Don’t pop those corks just yet. We may have ducked a few thunderheads, but we still have enormous storm clouds ahead.
The news that existing home sales rose in February at the fastest rate in some six years, certainly brings with it the hope that the bottom (or end) to this mortgage caused misery is nearing.
While hope is good, false hope is not so good.
Let’s take a closer look.
Forty to fourty-five percent of the sales last month were “distressed sales” –according to the National Association of Realtors. And these homes tend to sell at about 20 percent less than the so-called “normal” market place, says NAR chief economist Lawrence Yun in an interview with Reuters.
The people buying these bargains are atypical in numerous ways…they have really good credit ratings, jobs or personal wealth, and the ability to plop down upfront money.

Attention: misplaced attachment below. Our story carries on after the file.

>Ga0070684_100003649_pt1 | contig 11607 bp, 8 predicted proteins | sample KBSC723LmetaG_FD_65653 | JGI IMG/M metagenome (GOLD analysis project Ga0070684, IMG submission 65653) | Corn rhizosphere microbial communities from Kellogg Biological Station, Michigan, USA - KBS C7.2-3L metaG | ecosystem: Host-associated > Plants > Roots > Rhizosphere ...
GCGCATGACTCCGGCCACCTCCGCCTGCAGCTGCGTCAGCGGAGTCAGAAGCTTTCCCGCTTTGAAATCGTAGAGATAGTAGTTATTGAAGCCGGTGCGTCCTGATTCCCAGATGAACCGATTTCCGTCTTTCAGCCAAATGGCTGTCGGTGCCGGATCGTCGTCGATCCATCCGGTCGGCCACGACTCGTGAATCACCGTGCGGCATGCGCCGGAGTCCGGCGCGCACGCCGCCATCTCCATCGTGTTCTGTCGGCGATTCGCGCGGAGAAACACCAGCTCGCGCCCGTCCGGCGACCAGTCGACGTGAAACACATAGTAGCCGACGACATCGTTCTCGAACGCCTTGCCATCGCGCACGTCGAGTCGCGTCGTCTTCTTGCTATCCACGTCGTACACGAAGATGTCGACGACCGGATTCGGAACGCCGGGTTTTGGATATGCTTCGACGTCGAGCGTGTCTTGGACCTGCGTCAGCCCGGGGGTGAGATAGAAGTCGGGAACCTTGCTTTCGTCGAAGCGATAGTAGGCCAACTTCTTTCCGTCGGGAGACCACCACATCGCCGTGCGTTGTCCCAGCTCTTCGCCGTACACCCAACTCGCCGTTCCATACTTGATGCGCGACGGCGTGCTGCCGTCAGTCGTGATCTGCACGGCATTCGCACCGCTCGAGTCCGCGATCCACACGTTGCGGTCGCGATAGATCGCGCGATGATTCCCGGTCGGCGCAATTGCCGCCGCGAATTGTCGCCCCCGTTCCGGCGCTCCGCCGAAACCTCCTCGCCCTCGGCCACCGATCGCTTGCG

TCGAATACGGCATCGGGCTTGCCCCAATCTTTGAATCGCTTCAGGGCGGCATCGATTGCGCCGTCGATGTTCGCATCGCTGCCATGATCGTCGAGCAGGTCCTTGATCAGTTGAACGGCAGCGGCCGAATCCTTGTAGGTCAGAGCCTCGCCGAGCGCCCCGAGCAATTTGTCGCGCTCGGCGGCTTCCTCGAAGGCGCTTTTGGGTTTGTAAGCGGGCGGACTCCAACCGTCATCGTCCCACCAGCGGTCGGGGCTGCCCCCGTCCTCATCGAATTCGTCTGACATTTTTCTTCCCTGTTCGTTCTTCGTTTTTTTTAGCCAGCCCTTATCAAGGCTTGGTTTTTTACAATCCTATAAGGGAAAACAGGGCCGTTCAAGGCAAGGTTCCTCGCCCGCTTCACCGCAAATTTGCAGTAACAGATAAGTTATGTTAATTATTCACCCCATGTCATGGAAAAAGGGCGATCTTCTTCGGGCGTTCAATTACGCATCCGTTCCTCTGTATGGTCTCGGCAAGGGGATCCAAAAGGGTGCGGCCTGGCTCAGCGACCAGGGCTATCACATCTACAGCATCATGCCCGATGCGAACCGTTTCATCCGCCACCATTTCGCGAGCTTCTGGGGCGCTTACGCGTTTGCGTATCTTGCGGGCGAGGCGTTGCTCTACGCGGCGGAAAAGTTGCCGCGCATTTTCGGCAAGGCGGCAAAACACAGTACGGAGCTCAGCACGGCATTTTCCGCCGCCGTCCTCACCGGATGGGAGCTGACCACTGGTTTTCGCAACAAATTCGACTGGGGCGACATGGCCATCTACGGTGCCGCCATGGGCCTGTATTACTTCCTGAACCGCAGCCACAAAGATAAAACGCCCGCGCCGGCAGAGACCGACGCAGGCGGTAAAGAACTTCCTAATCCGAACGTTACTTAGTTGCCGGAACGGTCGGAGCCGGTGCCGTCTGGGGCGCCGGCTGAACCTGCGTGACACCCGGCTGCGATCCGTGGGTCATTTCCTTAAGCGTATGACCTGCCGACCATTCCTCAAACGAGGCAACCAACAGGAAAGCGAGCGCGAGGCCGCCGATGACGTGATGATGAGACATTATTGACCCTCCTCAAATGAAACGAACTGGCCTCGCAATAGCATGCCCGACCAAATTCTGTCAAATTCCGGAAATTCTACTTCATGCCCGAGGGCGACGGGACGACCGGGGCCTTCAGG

The Obama administration, of course, hopes its just revealed plan for a joint private investor/government effort to buy up $1 trillion in toxic assests will further stimulate the housing market (and every other market) by unfreezing credit.
Although Wall Street reacted with great joy to this announcement, it is not at all certain the plan will work (which is not to say it shouldn’t be tried…just that it might not work!)…
The key question remains whether banks will be willing to sell assests a the lower prices set by bidding, or hold on to them hoping to weather the storm?
There is also no way of knowing yet how the public will react to this plan….The A.I.G mess didn’t go over big, did it?
Already one leading critic, New York Times columnist Paul Krugman, a Nobel-Prize- winning economist, is blasting the plan claiming investors will be able to profit should asset values increase but walk away if they fall, says a Reuters report quoting Krugman’s column.
So, much can go wrong..and, considering the laws that seem to govern the universe, probably will.
Hope, yes. Blind hope, no.
Photo Credit: ToastyKen